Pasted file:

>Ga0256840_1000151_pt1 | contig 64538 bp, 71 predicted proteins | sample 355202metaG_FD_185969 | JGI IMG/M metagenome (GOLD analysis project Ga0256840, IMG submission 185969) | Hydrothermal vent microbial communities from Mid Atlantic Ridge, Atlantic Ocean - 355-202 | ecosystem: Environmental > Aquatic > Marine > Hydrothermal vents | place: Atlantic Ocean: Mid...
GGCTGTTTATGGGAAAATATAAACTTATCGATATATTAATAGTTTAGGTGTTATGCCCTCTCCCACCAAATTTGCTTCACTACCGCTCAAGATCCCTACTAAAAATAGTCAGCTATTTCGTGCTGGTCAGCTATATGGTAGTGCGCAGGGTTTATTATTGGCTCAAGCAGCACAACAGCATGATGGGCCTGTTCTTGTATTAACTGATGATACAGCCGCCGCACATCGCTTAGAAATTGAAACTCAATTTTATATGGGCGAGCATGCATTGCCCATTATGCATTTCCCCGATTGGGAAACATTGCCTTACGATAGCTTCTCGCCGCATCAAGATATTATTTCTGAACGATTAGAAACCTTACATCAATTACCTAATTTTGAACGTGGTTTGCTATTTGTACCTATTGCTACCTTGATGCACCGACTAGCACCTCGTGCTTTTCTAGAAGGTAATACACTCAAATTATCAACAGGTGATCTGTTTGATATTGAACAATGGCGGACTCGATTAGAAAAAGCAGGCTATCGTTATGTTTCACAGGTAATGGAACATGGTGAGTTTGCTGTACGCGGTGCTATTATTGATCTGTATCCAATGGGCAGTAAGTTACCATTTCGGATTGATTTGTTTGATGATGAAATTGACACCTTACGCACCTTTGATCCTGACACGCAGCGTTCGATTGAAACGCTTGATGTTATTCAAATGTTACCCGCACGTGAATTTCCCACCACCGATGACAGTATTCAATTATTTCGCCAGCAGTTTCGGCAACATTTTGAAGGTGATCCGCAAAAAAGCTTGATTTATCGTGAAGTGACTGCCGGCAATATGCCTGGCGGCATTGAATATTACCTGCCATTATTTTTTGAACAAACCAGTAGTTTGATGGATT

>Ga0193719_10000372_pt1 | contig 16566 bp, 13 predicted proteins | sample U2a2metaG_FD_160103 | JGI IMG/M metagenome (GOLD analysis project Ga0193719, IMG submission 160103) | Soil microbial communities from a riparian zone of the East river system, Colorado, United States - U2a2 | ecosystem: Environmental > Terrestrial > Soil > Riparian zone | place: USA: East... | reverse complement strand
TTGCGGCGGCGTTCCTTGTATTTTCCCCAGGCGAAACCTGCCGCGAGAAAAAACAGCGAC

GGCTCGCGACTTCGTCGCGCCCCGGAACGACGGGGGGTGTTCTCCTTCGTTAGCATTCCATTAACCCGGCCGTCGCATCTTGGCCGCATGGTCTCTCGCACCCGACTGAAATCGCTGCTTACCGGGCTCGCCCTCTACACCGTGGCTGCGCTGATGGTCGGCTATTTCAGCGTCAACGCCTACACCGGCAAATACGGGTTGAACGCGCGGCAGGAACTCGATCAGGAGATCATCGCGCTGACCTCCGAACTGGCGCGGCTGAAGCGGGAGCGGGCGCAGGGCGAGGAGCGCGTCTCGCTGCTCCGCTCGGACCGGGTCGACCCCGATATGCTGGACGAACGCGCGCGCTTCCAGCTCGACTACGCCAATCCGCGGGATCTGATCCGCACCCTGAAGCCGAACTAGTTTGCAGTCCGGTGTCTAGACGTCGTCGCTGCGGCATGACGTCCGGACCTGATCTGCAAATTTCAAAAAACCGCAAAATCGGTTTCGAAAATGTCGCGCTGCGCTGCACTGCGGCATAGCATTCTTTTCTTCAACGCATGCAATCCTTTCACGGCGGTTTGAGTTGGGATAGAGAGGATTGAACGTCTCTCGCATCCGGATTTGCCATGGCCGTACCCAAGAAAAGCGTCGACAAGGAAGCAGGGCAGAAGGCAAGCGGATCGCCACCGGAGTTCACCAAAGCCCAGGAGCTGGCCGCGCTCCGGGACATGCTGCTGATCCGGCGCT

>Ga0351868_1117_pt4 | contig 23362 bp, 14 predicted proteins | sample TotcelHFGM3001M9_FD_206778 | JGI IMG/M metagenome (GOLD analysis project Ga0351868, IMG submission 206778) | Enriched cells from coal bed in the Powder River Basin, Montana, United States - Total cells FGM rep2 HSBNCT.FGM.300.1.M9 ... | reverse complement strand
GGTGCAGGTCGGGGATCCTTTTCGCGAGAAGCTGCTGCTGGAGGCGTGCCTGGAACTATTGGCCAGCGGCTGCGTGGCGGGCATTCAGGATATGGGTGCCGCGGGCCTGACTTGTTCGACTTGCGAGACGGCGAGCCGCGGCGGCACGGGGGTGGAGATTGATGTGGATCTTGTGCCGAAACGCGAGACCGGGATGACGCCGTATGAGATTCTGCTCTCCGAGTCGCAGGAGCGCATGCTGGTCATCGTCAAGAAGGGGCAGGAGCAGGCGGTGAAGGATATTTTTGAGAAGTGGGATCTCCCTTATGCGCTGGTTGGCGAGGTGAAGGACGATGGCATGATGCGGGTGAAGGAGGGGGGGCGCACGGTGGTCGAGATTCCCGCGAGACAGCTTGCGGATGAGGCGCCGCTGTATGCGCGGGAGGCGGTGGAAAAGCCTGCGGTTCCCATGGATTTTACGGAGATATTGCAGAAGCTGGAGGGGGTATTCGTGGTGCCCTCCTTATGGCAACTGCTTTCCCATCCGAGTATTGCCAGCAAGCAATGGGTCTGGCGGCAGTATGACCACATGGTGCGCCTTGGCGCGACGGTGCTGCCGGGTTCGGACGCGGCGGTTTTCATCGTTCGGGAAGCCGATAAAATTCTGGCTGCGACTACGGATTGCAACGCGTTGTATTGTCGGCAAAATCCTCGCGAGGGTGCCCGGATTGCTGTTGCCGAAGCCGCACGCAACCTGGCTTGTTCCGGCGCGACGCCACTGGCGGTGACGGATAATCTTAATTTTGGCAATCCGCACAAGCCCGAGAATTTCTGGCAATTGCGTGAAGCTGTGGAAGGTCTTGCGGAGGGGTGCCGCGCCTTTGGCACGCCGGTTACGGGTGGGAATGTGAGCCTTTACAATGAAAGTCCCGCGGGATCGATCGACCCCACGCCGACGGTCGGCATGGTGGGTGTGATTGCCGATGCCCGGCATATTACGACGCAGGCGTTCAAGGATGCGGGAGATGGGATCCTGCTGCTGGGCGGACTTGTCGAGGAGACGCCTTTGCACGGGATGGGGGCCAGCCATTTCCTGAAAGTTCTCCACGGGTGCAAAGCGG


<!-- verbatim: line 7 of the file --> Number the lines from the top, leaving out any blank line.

GGTGCAGGTCGGGGATCCTTTTCGCGAGAAGCTGCTGCTGGAGGCGTGCCTGGAACTATTGGCCAGCGGCTGCGTGGCGGGCATTCAGGATATGGGTGCCGCGGGCCTGACTTGTTCGACTTGCGAGACGGCGAGCCGCGGCGGCACGGGGGTGGAGATTGATGTGGATCTTGTGCCGAAACGCGAGACCGGGATGACGCCGTATGAGATTCTGCTCTCCGAGTCGCAGGAGCGCATGCTGGTCATCGTCAAGAAGGGGCAGGAGCAGGCGGTGAAGGATATTTTTGAGAAGTGGGATCTCCCTTATGCGCTGGTTGGCGAGGTGAAGGACGATGGCATGATGCGGGTGAAGGAGGGGGGGCGCACGGTGGTCGAGATTCCCGCGAGACAGCTTGCGGATGAGGCGCCGCTGTATGCGCGGGAGGCGGTGGAAAAGCCTGCGGTTCCCATGGATTTTACGGAGATATTGCAGAAGCTGGAGGGGGTATTCGTGGTGCCCTCCTTATGGCAACTGCTTTCCCATCCGAGTATTGCCAGCAAGCAATGGGTCTGGCGGCAGTATGACCACATGGTGCGCCTTGGCGCGACGGTGCTGCCGGGTTCGGACGCGGCGGTTTTCATCGTTCGGGAAGCCGATAAAATTCTGGCTGCGACTACGGATTGCAACGCGTTGTATTGTCGGCAAAATCCTCGCGAGGGTGCCCGGATTGCTGTTGCCGAAGCCGCACGCAACCTGGCTTGTTCCGGCGCGACGCCACTGGCGGTGACGGATAATCTTAATTTTGGCAATCCGCACAAGCCCGAGAATTTCTGGCAATTGCGTGAAGCTGTGGAAGGTCTTGCGGAGGGGTGCCGCGCCTTTGGCACGCCGGTTACGGGTGGGAATGTGAGCCTTTACAATGAAAGTCCCGCGGGATCGATCGACCCCACGCCGACGGTCGGCATGGTGGGTGTGATTGCCGATGCCCGGCATATTACGACGCAGGCGTTCAAGGATGCGGGAGATGGGATCCTGCTGCTGGGCGGACTTGTCGAGGAGACGCCTTTGCACGGGATGGGGGCCAGCCATTTCCTGAAAGTTCTCCACGGGTGCAAAGCGG